Imatges de pÓgina
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Allow not nature more than nature needs,
Man's life is cheap as beasts.

Lear on the Ingratitude of his Daughters. You see me here, you gods, a poor

old

man, As full of grief as age; wretched in both! If it be you that stir

these daughters' hearts Against their father, fool me not so much To bear-it tamely; (11) touch me with noble anger: O let not womens weapons, water drops, Stain

my

man's cheeks. No, you unnat'ral hags, I will have such revenges on you both, (12) That all the world fhallI will do such things;What they are, yet I know not; but they fall be

The

That wanting all, and setting pain aside,
With bare privation sense is satisfy'd.

See LUCRET, B. 2.

Behold, ye sons of luxury! behold,
Who scatter in excess your lavish gold ;
For whom all earth all ocean are explor'd,
To spread the various proud voluptuous board :
Behold how little thrifty nature craves.

See Lucan, B. 4. Rowe's trann. (11) Touch me, &c.] “ If you, ye gods, have stirred my daughters' hearts against me : at left let me not bear it with any unworthy támeness; but touch me with noble anger ; let me reSent it with such resolution as becomes a man. And let not woman's weapons, water-drops, stain my man's cheeks. See Canons of Crit. p. 78.

(12) That, &c.] This seems to have been imitated from the ene or the other of these passages following:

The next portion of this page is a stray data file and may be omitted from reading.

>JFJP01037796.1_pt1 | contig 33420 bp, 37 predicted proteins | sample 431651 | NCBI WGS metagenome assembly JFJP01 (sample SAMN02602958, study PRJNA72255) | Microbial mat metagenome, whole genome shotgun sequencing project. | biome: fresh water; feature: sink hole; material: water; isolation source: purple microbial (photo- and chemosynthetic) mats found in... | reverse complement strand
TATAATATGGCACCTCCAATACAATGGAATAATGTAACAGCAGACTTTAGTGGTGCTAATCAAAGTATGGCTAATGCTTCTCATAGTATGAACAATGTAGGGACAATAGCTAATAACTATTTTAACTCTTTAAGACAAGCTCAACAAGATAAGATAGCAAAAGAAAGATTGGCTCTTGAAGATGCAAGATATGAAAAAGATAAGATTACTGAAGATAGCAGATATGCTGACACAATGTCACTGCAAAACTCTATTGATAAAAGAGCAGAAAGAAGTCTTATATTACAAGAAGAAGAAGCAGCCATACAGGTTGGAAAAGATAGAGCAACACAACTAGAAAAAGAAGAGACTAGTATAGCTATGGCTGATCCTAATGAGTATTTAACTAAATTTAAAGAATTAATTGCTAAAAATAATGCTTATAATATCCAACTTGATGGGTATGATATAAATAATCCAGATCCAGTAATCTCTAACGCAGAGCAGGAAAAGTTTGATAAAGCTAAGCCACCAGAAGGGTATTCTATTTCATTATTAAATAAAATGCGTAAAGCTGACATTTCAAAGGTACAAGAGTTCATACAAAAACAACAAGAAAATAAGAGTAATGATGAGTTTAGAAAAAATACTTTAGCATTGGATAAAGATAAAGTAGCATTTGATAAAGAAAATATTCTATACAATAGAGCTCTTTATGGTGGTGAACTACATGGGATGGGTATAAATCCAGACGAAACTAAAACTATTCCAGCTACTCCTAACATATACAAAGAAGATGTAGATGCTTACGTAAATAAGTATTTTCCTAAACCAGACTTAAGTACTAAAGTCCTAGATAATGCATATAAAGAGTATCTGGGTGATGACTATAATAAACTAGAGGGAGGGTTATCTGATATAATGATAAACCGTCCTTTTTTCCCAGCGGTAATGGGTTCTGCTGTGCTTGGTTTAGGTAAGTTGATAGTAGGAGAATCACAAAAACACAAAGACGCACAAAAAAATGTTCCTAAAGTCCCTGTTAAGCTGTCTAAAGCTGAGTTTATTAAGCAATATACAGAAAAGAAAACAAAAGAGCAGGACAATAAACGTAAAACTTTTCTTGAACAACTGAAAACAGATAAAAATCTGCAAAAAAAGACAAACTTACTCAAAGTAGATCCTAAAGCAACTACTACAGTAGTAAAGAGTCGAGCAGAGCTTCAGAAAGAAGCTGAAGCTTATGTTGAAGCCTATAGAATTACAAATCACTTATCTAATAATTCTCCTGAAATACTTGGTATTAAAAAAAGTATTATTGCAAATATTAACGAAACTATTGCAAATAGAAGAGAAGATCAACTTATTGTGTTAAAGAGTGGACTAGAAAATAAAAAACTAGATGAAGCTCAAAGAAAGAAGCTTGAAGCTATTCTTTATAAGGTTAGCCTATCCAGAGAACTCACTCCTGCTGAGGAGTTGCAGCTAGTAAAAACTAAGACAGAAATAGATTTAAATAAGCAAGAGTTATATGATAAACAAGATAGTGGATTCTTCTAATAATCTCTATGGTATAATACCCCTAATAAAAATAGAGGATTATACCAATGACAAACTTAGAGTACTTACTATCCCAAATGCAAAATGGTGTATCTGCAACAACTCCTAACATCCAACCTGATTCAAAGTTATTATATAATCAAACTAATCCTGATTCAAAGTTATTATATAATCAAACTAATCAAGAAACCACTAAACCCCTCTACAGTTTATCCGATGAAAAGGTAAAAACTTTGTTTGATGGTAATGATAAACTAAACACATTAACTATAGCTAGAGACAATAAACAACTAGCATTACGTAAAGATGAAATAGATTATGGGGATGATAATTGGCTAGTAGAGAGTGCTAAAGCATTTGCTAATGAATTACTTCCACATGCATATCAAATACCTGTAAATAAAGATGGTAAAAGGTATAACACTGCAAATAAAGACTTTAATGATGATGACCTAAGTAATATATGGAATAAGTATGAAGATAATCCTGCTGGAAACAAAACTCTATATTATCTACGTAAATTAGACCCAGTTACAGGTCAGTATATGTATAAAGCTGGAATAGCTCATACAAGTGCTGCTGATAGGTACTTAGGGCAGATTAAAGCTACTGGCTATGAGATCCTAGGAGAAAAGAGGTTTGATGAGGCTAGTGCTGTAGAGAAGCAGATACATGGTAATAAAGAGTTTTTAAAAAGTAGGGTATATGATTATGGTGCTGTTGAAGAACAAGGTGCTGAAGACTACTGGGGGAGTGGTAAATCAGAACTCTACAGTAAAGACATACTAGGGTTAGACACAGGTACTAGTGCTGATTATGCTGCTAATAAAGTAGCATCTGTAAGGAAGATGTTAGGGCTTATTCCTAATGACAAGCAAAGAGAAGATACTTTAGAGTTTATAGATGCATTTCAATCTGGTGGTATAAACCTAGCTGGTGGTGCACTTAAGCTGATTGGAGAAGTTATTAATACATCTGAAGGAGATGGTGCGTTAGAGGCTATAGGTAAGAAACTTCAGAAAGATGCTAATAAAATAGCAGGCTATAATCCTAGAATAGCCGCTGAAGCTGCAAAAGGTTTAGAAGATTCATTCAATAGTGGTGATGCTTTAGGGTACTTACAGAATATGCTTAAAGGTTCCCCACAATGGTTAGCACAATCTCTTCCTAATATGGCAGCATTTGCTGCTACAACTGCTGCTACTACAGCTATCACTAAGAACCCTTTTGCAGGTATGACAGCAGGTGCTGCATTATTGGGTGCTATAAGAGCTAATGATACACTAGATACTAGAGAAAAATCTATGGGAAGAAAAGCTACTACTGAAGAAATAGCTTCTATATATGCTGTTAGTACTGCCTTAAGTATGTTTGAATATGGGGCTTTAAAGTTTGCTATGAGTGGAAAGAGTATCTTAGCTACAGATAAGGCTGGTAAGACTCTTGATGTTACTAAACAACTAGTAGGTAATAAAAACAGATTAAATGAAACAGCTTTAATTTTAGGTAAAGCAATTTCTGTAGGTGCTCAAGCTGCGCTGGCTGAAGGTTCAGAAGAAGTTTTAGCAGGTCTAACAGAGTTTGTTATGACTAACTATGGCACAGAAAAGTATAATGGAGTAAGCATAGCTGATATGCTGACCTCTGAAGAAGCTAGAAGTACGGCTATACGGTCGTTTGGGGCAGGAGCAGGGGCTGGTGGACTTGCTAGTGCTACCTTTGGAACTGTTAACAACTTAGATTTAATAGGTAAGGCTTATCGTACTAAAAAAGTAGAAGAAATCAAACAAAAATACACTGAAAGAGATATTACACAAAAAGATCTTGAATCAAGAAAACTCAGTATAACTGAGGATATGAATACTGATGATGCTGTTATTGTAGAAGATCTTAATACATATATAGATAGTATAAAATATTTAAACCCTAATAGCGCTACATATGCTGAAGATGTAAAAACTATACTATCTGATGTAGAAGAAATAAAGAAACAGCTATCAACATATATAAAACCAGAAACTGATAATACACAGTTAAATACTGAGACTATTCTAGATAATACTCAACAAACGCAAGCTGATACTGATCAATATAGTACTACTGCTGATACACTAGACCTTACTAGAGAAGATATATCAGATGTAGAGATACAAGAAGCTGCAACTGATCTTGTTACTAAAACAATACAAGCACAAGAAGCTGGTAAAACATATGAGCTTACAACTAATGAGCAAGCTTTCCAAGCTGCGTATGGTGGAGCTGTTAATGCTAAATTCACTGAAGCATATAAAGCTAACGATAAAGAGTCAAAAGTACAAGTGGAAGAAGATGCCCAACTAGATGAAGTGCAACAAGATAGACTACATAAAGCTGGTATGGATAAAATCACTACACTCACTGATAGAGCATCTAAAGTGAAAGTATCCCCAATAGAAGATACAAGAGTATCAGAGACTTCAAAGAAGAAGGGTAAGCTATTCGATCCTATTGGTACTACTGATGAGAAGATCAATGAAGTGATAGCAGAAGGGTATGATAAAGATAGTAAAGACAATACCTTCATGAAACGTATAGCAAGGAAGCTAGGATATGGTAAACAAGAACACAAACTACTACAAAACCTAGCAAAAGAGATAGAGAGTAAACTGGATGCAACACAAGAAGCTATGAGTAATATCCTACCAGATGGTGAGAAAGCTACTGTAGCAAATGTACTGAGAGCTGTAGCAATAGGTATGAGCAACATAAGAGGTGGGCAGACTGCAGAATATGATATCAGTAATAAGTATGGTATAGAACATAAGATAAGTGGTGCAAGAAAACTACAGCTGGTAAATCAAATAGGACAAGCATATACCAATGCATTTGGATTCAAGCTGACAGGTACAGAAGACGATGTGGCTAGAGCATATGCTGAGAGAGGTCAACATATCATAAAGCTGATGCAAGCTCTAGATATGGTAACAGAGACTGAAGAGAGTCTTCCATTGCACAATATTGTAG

Haud quid fit scio,
Sed grande quiddam eft.

Senec. Thyeste A. 2.
What it is I know not
But something terrible it is-

-Nefcio

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The terrors of the earth; you think, I'll weep:
No, I'll not weep. (13) Í have full cause of weeping:
This heart shall break into a thousand flaws,
Or ere I weep. O fool, I shall go mad.

Scene XIII. Wilful Men.

O, fir, to wilful men,
The injuries, that they themselves procure,
Must be their schoolmasters.

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Description of Lear's Distress amidst the Storm. Kent. Where's the king ?

Gent. Contending with the fretful elements; Bids the wind blow the earth into the sea ; Or fwell the curled waters 'bove the main, That things might change, or ceafe: tears his white

hair, (Which the impetuous blasts, with eyeless rage, Catch in their fury ;) Strives in his little world of man t'out-scorn The to-and-fro conflicting wind and rain.

This

-Nefcio quid ferox
Decrevit animus intus, et nondum fibi audet fateri. Medea.
I know not what my furious mind
Hath inwardły determin’d, and fill darès not
Even to itself reveal.
Magnum eft quodcunque paravi:
Quid fit adhuc dubita.

Ovid. Met. 6. 'Tis something great I've inly meditated

What it is, yet I'm doubtful. (13) I have, &c:] Perhaps this should be, Tho' I've full cause. This night, wherein the (14) cub-drawn bear would

couch,
The lion, and the belly-pinched wolf
Keep their furr dry ; unbonneted he runs,
And bids what will take all.

Scene II. Lear's pasionate Exclamations amidî

the Tempeft. Blow-winds, and crack your cheeks ! rage! blow! You cataracts, and hurricanoes, spout 'Till you have drencht our steeples, drown'd the cocks ! You Tulph'rous and thought-executing fires, (15) Vaunt-couriers of oak-cleaving thunderbolts, Singe my white head. And thou, all shaking thunder, Strike flat the thick rotundity o'th' world; Crack nature's mould, all (16) germins spill at once That make ingrateful man. Rumble thy belly-full, fpit fire, spout rain ; Nor rain, wind, thunder, fire, are my daughters;

I tax

(14) Gub-drawn.] i. e. Drawn dry by its cubs, and therefore the more ready to go out in search of prey; he speaks of a lioness with udders all droun dry, in the play of As you like it.